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G. Edward Reahl III was a documentary producer who was honored for his films about Holocaust survivors and domestic violence.
G. Edward Reahl III was a documentary producer who was honored for his films about Holocaust survivors and domestic violence. (Picasa, Baltimore Sun)

G. Edward Reahl III, a documentary producer honored for his films about Holocaust survivors and domestic violence, died of complications from diabetes and chronic liver disease Feb. 1 at his Towson home. He was 54.

Born in New York City, he was the son of Dr. G. Edward Reahl Jr., an orthopedic surgeon, and Hannah M. "Nancy" Schanberger, a registered nurse and homemaker. He lived in Fort Lee, N.J., and Baldwin, N.Y., before moving to Baltimore and residing in Rodgers Forge and Guilford.

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He attended Saint Pius X School and the old Mount Washington Country School for Boys. He was a 1978 graduate of Calvert Hall College High School, where he played in the school band. He attended Towson University and what is now Loyola University Maryland.

"I bought him a magic set when he was a freshman at Calvert Hall," said his father. "Soon magician Phil Thomas took him under his wing. He also worked with Lou Walston at the Fun House in East Baltimore. He was a close-up magician. He had an amazing ability to manipulate cards and coins."

Family members said he enjoyed performing and created a clown character, "Sparkles." He was also mastered the Metamorphosis illusion created by Harry Houdini. Mr. Reahl appeared on stage handcuffed in a transparent box. He exchanged positions with his handcuffed, standing assistant in three seconds.

As a college student Mr. Reahl began working as a production assistant for "Evening Magazine," a Group W production, at WJZ-TV.

"I wanted to soak it all in," he said in a 2002 Towson Times article. "I made a vow I would learn everyone's job."

He later worked for CBS in Washington, and then returned to WJZ-TV as a special unit producer. Among his early works was a documentary on homelessness in Baltimore.

"He was an outgoing person who would not let adversity get in his way," said Dr. Reahl, who lives in Guilford. "When making a film, he would not hesitate to put his own safety at risk."

Family members said he founded Prime Time Productions Inc., a production company specializing in television programs and documentaries, in 1989. He later started Ed Reahl Productions Inc., a film and video studio in Towson.

"He knew every aspect of video production. He was brilliant," said Nick D'Alesandro, a longtime friend. "He had a wonderful ability to connect with people. He could get people to talk in a genuine, compassionate way. As a documentary maker, he gained peoples' confidence easily in a natural and relaxed supportive manner."

Mr. Reahl produced a documentary, "Not in Our League," a tribute to African-American baseball that won an Iris Award. He also won awards for "Teen Dads — The Forgotten Half," which appeared on WJZ-TV.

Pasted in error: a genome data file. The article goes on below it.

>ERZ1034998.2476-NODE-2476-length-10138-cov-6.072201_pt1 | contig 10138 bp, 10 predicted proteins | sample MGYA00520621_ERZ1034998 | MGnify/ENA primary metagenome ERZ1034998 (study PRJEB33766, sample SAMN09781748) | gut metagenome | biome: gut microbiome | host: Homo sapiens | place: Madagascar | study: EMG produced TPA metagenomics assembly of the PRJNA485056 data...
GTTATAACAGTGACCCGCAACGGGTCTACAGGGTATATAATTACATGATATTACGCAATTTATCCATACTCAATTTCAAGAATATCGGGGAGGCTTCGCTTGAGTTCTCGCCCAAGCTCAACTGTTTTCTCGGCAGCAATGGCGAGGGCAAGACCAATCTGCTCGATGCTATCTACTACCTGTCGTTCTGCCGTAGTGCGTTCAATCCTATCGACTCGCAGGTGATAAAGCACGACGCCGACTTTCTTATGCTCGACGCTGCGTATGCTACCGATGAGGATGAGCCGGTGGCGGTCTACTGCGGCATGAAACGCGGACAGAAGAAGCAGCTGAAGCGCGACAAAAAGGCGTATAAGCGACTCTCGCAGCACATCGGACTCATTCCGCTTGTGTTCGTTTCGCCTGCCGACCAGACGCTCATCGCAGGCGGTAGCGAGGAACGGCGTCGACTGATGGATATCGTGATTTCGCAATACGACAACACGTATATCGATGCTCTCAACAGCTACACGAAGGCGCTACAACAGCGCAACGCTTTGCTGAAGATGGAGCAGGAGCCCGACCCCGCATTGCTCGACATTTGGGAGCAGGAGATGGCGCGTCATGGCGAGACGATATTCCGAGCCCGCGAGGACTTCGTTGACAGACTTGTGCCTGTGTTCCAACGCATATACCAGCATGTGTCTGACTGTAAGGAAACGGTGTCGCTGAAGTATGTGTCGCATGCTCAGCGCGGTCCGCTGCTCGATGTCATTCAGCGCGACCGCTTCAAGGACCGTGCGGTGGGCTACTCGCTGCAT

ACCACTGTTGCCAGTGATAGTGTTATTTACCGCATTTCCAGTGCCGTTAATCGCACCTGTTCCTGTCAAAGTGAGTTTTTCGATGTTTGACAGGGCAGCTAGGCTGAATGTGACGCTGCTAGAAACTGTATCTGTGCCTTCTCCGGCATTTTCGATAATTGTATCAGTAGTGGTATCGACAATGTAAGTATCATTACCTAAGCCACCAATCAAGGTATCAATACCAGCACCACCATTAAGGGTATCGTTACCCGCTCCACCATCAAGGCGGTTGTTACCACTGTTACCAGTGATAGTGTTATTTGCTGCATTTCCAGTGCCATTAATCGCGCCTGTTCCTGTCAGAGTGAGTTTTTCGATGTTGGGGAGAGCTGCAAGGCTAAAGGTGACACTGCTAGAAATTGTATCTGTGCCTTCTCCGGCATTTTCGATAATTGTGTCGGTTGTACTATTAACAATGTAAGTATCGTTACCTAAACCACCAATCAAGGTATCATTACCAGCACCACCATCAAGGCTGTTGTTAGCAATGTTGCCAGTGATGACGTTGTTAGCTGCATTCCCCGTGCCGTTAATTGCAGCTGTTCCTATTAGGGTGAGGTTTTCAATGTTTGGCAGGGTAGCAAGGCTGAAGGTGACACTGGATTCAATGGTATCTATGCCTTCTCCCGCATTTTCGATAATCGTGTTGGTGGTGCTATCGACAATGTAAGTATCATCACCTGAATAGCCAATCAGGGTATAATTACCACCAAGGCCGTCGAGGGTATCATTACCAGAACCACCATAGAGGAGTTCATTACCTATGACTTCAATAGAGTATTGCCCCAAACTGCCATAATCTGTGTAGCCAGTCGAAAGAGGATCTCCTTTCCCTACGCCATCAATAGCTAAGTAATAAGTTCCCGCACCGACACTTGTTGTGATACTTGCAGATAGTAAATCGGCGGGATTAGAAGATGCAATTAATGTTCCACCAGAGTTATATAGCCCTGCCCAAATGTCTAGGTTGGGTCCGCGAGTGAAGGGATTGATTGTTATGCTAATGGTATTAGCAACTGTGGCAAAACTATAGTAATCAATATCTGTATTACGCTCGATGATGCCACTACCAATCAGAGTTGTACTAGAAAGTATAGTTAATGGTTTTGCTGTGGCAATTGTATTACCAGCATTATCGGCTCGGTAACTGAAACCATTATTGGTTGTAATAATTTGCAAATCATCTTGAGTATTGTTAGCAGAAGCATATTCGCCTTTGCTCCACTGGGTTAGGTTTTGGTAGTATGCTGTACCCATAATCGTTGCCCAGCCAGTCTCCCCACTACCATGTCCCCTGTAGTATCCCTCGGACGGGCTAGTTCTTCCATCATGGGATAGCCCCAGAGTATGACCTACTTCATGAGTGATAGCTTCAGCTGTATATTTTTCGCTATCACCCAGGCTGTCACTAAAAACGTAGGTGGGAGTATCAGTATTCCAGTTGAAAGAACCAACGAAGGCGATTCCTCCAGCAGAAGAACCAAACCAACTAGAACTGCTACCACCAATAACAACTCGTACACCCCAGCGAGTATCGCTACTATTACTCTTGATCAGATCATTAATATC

In 1995, WMAR-TV aired his "Triumph of the Spirit," which he made with Arleen Weiner. The documentary recounted the Holocaust experiences of three survivors, Adele "Deli" Strummer of Baltimore, Renee Fritz of Hartford, Conn., and Alice Cahana of Houston.

"He was a very caring man and was personally helpful to me," said Ms. Strummer. "I was born in Vienna, and when we came back there for the film, he held my hand. I was shaking."

In 1996, American Women in Radio & Television awarded him its best documentary prize for "Triumph of the Spirit."

At the 2002 Worldfest in Houston, Mr. Reahl received the Gold Award in Film & Video Production in the women's issues category for "Domestic Violence: Time for a Change."

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The documentary was commissioned by the Maryland Department of Social Services.

"He has not only sought to educate the public in making this video," said Terry Lee Blevins, who managed a domestic violence hotline in 2002 and was quoted in the 2002 Towson Times article. "He has aided us in opening closed doors to let those who live and suffer silently see a ray of hope."

When asked about the honors he received, Mr. Reahl said, " I truly believe the awards are for the people whose stories I tell. ... Every piece that I do has to have a glimmer of hope. For example, hope that other women do not have to go through the same horrifying experience."

Family members said he spoke before youth organizations, high schools, universities, corporations and nonprofits. He also taught filmmaking at the Maryland Institute College of Art.

A Mass of Christian burial will be celebrated at 10:30 Friday at Saint Pius X Roman Catholic Church, 6428 York Road in Rodgers Forge.

In addition to his father, survivors include two sons, Brad Reahl and Brooks Reahl, both of Ruxton; a brother, David L. Reahl Sr. of Chicago; and three sisters, Susan Johns of Bonita Springs, Fla., Barbara Kasun of Bel Air and Nancy Bollinger of Baltimore. His marriage to the former Carrie C. Bradley ended in divorce.

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